November 13, 2012
This is one of the appetizers (besides the copious charcuterie and cheese) that I served at our last little get-together.
It’s simple, seasonal, and extremely flavorful — the sweet butternuts squash is accentuated by the chile-infused honey and the crispiness of the puff pastry is mirrored by that of the sage. When I made it, I used an entire bird’s-eye chile and found it a bit too spicy — I’ve scaled that down to 1/2 a chile here to rein it in a bit.
October 31, 2012
My boss once said to me, “You know, you are probably the most outwardly normal-seeming person who is actually completely batshit insane.” He said something on this order once a month or so, usually because I had said something heavily nerdy, such as reciting the first few lines of The Canterbury Tales in Middle English, or was eating something that he considered weird, such as raw corn on the cob or roasted bone marrow. Nothing like walking into the office and seeing your assistant chowing down on a hunk of cow bone.
Bone marrow is one of those divisive dishes. You either get it or you don’t. I’ve been trying to convert people to the gospel of marrow for years now, ever since I read about it in college and immediately went out to the local grocery store and to roast my own. “It’s like warm, gelatinous, beefy butter!” I would say. I would get weird looks.
Later, via Anthony Bourdain, I learned to pair my marrow with a parsley salad, dressed simply in lemon juice and shallots. Later still, I began experimenting with that salad and have landed on something a bit more peculiar, with a base of fig-infused white wine vinegar and minced preserved lemons for a citrusy kick. It cuts through the unctuous fattiness of the marrow perfectly.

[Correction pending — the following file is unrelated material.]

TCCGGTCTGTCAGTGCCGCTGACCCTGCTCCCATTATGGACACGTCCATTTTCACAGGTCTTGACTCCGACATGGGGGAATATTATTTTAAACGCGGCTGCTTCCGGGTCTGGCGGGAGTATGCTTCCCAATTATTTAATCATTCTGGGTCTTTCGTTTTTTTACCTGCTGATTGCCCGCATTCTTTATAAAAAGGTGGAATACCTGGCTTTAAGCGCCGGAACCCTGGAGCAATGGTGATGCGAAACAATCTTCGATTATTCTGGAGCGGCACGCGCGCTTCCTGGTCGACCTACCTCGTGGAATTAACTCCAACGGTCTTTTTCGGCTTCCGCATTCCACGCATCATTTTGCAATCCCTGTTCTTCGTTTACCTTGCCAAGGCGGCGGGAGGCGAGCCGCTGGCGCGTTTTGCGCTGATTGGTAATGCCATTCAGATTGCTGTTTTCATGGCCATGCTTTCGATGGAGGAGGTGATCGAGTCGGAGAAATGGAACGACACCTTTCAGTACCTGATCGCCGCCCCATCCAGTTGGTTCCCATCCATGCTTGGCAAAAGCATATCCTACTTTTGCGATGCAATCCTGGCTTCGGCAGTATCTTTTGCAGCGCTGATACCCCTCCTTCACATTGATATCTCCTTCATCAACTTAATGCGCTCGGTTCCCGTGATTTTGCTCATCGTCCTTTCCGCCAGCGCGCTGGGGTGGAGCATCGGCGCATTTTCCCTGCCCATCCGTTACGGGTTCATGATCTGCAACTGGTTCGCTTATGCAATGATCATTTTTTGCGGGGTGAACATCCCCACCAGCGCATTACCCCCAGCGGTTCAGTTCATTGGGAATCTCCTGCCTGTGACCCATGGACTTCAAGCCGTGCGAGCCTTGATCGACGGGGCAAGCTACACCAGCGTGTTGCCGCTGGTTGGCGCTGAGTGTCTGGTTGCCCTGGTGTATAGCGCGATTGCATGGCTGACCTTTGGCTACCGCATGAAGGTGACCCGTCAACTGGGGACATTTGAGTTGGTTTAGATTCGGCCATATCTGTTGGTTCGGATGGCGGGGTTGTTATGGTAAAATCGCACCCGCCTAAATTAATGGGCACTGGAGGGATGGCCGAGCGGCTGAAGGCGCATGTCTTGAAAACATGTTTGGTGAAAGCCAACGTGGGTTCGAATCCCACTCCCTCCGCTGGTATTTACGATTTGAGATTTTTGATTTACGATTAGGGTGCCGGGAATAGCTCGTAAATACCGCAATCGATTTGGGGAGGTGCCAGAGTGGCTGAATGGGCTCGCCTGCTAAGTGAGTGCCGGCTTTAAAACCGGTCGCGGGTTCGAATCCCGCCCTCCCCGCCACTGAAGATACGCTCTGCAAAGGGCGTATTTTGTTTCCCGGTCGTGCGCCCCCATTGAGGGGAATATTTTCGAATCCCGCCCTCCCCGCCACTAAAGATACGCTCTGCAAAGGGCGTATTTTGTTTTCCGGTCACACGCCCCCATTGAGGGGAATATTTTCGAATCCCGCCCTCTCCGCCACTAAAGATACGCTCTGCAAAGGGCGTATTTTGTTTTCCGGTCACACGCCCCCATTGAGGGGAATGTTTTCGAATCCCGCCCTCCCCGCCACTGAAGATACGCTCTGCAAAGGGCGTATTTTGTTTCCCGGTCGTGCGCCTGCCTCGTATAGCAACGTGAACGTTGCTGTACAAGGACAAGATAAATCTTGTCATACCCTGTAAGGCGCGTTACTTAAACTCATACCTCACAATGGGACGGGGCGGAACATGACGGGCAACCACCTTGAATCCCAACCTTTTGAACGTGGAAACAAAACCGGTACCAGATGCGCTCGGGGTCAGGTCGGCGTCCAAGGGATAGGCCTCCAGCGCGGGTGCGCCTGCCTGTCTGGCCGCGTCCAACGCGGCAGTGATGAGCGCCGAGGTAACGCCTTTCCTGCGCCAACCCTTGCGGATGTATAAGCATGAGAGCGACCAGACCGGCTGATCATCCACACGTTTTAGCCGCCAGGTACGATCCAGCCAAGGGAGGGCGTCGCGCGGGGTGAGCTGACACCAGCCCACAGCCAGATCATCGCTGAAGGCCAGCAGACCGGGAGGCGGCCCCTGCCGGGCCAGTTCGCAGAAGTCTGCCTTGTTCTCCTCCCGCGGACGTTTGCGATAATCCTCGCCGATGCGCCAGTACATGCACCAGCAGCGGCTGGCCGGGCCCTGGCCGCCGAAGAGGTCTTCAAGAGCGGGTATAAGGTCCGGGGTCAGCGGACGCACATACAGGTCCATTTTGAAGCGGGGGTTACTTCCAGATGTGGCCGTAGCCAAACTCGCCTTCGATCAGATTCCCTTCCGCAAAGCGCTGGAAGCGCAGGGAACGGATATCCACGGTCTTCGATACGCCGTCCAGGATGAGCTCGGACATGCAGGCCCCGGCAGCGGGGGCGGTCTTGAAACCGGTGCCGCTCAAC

October 25, 2012
This snack is like butter and jam on toast, but tweaked into something a little more sophisticated.
The camembert has a buttery, creamy texture, but, you know, cheesier. It’s got a little funk on it. But it’s not a punch-you-in-the-face funk, just a mellow funk.
The grapes here are cooked just a little — not to the point where they’ve turned into jam, but just enough to warm them up and concentrate their sugars. You can use any grapes you like, as long as they’re seedless, but I happen to love the colors on the gorgeous flame grapes. The thyme lends a savory note that keeps this snack from heading into dessert territory.
I snacked on this on a rainy afternoon before a long night of chugging through some work emails, but these lovely little crostini would be equally at home as the appetizer at a fall party.
October 9, 2012
I don’t know if you can tell, but I get really excited about food. It’s not just the end product, the delicious thing I get to put in my mouth that does so much more than just nourish my body. It’s the process, too, the learning and doing and standing in the kitchen, working with my hands, listening to things sizzle and pop, my glasses steaming up as I open the oven door. I had some amazing kale and taleggio arancini during the kale party at Verjus a couple of weeks ago, and they were stellar. Perfectly prepared balls of rice and cheese and vegetal kale, deep-fried to a golden brown and served with a salty-sweet bacon compote. It’s a dish that makes sense — you know by reading the description that there’s no way that this could be bad, and chef Braden Perkins didn’t disappoint. The plate cost €8, a steal for such high-caliber food. And yet, and still. There was something missing. I didn’t make it myself. Don’t get me wrong, I love dining out, and I know my skill in the kitchen can’t match a trained chef’s, but… but what? I guess I miss the challenge. How extremely clever I feel whenever a dish turns out just how I wanted it to. I wanted to be the one whipping out those perfect arancini with that sticky, perfectly paired sauce. And yes, I felt extremely clever. Continue Reading